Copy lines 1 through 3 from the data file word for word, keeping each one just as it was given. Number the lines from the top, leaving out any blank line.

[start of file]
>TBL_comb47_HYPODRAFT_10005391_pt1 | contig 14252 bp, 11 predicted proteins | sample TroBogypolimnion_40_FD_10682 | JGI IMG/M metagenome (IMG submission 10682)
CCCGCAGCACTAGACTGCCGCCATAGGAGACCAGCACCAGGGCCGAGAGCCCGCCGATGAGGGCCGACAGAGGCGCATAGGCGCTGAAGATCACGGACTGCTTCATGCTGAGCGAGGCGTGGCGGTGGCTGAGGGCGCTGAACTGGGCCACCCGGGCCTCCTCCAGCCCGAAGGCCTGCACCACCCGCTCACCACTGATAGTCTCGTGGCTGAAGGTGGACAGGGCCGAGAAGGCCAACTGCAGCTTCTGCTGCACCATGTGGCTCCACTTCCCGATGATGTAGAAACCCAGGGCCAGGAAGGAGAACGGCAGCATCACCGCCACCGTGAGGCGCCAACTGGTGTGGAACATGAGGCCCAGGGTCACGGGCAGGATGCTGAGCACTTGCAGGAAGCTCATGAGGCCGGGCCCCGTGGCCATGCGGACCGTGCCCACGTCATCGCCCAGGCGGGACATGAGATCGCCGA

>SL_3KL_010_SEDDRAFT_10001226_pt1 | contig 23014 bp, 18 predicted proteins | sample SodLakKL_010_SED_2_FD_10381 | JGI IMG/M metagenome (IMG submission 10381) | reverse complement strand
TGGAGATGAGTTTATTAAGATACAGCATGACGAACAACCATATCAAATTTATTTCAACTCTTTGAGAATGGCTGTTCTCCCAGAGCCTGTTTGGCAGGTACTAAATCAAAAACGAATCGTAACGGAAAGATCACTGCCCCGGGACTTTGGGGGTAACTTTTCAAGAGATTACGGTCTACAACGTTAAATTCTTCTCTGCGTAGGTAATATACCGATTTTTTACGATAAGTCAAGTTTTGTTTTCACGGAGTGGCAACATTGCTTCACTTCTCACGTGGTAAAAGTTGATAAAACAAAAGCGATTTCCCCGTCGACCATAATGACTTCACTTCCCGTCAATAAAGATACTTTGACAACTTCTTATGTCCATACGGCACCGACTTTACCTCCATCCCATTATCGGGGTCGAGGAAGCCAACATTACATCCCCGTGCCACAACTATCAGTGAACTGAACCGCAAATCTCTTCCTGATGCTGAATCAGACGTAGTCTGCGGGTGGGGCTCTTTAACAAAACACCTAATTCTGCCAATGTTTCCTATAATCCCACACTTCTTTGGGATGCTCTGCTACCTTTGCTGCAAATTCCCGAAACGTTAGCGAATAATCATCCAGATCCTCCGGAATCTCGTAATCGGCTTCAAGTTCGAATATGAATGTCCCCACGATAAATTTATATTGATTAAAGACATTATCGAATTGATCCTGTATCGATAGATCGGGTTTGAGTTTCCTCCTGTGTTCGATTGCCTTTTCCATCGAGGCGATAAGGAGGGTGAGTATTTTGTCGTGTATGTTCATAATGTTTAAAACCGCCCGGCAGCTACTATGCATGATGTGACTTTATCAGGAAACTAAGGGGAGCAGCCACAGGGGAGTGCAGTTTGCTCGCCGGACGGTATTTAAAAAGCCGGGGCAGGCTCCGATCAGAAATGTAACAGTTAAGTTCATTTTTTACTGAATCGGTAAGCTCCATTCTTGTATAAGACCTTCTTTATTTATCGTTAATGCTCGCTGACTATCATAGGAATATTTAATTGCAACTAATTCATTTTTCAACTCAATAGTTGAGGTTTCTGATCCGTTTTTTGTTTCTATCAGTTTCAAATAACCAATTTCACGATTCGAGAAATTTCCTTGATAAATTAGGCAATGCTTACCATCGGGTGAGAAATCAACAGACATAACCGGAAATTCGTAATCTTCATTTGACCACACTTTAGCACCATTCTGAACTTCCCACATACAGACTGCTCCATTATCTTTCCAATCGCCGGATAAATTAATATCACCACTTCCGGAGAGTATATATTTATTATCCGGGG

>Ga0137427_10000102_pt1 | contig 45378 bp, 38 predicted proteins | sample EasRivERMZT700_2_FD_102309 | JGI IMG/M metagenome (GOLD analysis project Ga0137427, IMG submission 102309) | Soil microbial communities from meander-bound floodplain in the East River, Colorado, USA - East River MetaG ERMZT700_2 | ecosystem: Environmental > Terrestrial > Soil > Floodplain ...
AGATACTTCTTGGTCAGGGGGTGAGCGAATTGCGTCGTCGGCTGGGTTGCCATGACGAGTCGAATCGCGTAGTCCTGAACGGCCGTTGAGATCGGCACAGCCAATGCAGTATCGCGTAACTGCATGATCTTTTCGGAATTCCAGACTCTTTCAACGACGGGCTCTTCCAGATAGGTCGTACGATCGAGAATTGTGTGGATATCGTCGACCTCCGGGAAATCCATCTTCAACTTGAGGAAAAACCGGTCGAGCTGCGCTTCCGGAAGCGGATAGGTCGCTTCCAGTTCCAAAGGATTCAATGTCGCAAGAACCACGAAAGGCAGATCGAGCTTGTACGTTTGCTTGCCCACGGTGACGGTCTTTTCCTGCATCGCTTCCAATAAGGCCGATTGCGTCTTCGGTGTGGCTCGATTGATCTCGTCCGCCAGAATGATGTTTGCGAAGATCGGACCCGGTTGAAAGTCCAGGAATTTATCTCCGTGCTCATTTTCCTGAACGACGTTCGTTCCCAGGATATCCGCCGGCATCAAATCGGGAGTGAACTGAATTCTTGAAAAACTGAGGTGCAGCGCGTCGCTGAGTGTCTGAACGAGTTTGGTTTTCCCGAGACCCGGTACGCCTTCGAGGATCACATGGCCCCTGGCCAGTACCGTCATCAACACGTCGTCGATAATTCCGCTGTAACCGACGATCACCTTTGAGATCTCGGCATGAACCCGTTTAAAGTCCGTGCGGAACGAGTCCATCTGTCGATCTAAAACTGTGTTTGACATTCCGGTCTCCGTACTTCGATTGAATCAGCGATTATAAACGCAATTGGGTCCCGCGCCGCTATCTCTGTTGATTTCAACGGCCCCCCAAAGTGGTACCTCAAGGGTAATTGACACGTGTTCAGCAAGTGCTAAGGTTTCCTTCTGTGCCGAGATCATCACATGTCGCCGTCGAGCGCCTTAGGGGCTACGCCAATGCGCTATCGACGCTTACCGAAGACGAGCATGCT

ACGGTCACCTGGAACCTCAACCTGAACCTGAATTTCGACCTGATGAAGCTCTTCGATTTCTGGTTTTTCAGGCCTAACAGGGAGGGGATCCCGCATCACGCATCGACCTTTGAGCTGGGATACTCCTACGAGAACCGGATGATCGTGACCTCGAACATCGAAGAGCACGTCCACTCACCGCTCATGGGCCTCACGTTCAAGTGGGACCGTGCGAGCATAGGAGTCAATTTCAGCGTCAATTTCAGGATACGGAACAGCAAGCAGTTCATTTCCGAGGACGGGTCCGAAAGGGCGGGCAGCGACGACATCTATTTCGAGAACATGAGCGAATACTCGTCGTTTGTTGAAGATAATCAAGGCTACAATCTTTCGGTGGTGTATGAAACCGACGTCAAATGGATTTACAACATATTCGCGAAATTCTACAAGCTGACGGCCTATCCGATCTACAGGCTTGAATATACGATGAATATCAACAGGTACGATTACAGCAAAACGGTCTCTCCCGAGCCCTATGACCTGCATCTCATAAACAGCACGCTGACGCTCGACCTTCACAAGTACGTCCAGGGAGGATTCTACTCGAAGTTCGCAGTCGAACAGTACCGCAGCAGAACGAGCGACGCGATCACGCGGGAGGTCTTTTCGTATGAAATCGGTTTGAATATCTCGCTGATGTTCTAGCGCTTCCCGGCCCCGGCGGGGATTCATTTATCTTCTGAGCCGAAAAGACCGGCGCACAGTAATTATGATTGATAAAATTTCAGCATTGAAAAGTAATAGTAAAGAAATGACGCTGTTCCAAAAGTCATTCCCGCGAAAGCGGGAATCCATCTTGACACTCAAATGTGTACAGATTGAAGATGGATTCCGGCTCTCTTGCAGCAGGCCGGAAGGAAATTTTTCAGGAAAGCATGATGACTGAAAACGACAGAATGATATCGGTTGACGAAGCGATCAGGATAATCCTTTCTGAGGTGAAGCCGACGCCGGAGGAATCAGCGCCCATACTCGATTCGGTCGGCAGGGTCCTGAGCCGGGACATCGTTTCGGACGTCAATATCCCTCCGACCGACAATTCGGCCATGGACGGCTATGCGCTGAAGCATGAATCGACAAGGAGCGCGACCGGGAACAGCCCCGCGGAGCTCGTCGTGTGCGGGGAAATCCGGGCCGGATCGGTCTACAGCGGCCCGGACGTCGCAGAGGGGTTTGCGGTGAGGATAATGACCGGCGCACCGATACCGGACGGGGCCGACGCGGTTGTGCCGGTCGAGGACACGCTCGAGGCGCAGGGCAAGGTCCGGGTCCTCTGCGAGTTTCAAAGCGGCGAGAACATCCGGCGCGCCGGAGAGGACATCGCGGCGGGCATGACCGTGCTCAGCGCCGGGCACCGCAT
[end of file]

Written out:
>TBL_comb47_HYPODRAFT_10005391_pt1 | contig 14252 bp, 11 predicted proteins | sample TroBogypolimnion_40_FD_10682 | JGI IMG/M metagenome (IMG submission 10682)
CCCGCAGCACTAGACTGCCGCCATAGGAGACCAGCACCAGGGCCGAGAGCCCGCCGATGAGGGCCGACAGAGGCGCATAGGCGCTGAAGATCACGGACTGCTTCATGCTGAGCGAGGCGTGGCGGTGGCTGAGGGCGCTGAACTGGGCCACCCGGGCCTCCTCCAGCCCGAAGGCCTGCACCACCCGCTCACCACTGATAGTCTCGTGGCTGAAGGTGGACAGGGCCGAGAAGGCCAACTGCAGCTTCTGCTGCACCATGTGGCTCCACTTCCCGATGATGTAGAAACCCAGGGCCAGGAAGGAGAACGGCAGCATCACCGCCACCGTGAGGCGCCAACTGGTGTGGAACATGAGGCCCAGGGTCACGGGCAGGATGCTGAGCACTTGCAGGAAGCTCATGAGGCCGGGCCCCGTGGCCATGCGGACCGTGCCCACGTCATCGCCCAGGCGGGACATGAGATCGCCGA

>SL_3KL_010_SEDDRAFT_10001226_pt1 | contig 23014 bp, 18 predicted proteins | sample SodLakKL_010_SED_2_FD_10381 | JGI IMG/M metagenome (IMG submission 10381) | reverse complement strand